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We’re not usually this serious…I asked them to put their heads down just in case they didn’t like this blog post and wanted anonymity!

I am incredibly fortunate here to belong to a daytime cell group for mums.* Every Monday afternoon, a group of mums gather together in our study for an hour to worship, read the Bible, chat about it, and pray together. For someone who rarely goes to the toilet without interruption from a Small Person, this is a Big Thing. Our children, meanwhile, are being superbly entertained in the lounge by some wonderful creche volunteers…

Honestly, these guys are unsung heroes. I try to tell them how much their work is appreciated, but I don’t think they believe me. While they’re building towers, bopping to nursery rhymes, sorting out snacks, reasoning with toddlers, rocking babies and being jumped on (often simultaneously), lives are being changed in the next room.

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The state of the lounge after the kids have had a go…

Does that sound overdramatic? Maybe. Sure, it’s a gradual thing, but when I look back over the last 12 months and see where God has taken me, I know I owe a huge amount to this group. My faith could easily have become stagnant during this phase of early motherhood. Instead, the input of others, their challenge, their making me think – God is using these things to draw me, and many others, closer to Him. And it’s something as simple as playing Duplo with my kids for an hour that enables this life-change – this growing of my mustard-seed faith – to happen. It’s not just knowing God is there somewhere in the background, it’s seeing Him do amazing things during these otherwise desert years. Exciting!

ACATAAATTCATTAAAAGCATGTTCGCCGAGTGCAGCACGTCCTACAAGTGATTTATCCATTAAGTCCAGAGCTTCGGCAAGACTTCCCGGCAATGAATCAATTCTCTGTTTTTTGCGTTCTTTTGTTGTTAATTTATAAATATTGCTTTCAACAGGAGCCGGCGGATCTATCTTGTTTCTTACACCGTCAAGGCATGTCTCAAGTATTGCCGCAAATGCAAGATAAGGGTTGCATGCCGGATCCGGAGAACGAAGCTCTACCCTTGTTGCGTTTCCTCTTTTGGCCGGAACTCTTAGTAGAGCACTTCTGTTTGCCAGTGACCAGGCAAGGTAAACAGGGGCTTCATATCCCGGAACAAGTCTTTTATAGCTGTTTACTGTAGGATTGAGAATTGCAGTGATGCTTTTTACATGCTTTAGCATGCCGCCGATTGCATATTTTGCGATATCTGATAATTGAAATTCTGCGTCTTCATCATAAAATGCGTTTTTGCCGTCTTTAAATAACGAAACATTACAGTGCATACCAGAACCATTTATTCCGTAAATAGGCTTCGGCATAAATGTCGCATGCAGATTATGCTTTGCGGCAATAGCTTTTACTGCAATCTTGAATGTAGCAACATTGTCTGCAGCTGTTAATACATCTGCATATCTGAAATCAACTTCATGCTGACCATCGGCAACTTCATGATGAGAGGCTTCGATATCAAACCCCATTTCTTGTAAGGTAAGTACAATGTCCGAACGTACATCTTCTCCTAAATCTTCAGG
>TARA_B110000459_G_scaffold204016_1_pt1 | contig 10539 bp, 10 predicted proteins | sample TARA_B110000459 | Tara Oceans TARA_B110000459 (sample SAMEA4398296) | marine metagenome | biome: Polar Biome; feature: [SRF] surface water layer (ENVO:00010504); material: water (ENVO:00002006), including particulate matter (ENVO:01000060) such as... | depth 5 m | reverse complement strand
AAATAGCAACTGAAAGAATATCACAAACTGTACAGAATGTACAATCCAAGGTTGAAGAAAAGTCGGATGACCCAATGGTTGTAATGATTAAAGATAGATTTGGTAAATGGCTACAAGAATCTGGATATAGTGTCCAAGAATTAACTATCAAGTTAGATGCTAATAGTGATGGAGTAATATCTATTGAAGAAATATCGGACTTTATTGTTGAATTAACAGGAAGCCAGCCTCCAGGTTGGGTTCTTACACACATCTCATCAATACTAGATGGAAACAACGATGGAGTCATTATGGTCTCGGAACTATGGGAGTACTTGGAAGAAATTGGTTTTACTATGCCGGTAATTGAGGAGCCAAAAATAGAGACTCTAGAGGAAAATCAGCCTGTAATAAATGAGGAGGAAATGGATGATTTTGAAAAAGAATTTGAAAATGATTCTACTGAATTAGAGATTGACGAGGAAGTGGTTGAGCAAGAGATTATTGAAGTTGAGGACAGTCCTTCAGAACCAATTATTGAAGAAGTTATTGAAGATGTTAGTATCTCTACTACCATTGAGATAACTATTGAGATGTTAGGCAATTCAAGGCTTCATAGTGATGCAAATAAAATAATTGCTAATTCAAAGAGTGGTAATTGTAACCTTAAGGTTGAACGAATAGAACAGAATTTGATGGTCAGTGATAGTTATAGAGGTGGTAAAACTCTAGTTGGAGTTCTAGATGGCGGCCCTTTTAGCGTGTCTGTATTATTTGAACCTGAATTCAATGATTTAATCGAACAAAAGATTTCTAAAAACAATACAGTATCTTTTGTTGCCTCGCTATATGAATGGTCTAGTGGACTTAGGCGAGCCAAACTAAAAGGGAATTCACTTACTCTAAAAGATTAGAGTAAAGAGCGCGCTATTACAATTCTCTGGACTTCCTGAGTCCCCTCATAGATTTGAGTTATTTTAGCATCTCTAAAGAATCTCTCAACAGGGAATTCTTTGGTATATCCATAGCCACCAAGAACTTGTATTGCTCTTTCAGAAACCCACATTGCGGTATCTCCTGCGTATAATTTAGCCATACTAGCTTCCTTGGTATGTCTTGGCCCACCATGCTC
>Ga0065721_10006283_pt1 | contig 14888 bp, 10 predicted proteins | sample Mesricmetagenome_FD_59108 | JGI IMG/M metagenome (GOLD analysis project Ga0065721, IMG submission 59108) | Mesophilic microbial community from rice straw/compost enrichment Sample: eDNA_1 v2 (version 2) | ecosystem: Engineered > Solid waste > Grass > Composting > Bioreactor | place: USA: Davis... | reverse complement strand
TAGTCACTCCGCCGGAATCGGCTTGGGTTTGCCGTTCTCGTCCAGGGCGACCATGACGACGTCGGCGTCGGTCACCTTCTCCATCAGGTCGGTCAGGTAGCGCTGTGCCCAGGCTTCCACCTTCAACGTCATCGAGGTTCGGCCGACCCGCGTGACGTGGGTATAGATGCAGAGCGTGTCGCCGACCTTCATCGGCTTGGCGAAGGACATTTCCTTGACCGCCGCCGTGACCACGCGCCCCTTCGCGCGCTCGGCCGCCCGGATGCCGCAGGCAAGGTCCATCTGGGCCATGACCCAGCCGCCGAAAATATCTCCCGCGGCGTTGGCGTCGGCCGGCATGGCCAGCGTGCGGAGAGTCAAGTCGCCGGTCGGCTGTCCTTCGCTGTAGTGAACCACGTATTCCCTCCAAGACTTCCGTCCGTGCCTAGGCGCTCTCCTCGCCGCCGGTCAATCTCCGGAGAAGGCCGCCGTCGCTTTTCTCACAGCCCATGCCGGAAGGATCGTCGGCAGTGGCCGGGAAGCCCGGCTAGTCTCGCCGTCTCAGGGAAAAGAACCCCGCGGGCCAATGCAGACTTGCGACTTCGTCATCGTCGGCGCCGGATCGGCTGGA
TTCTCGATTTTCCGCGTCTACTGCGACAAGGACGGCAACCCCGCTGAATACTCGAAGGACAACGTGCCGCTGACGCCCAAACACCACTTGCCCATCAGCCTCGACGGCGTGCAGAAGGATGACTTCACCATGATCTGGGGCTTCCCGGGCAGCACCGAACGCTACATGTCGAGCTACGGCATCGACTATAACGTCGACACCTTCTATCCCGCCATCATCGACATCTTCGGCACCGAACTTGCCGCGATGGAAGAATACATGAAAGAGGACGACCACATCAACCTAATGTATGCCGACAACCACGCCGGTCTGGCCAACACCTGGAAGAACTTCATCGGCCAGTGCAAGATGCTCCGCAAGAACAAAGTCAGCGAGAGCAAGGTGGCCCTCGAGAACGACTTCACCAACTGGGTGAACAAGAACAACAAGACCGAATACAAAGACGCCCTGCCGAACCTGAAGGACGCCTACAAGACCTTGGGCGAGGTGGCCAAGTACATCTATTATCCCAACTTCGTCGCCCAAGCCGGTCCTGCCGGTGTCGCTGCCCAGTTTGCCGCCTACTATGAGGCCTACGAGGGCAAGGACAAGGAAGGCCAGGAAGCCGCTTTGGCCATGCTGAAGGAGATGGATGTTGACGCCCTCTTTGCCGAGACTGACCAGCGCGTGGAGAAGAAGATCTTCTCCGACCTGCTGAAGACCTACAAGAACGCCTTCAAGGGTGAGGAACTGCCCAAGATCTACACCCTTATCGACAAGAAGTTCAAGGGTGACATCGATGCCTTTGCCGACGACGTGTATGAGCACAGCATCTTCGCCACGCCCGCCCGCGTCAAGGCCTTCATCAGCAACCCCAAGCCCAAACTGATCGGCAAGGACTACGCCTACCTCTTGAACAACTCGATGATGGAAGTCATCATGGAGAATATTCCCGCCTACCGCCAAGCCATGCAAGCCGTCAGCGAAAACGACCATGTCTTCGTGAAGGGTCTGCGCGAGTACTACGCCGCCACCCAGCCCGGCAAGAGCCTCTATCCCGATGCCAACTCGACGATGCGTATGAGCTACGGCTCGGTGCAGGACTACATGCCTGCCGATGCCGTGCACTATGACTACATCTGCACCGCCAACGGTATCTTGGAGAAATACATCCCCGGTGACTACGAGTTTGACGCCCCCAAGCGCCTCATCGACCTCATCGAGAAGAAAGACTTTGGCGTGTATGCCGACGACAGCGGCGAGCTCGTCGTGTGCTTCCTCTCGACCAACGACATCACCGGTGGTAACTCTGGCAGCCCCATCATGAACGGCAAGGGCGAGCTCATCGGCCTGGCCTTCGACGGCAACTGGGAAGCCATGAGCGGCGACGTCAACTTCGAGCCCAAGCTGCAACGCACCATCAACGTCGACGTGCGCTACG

If you’re a young parent, how do you continue ‘meeting together’ with other Christians? If you can’t think of anything – have you ever thought about starting something? Meeting up with a Christian friend regularly? Or even getting together the mums in your church to start something?

*We actually call them ‘Belfrey groups’, just so you know, but for the purposes of this blog I’ll refer to them as cells, as that’s a more familiar term.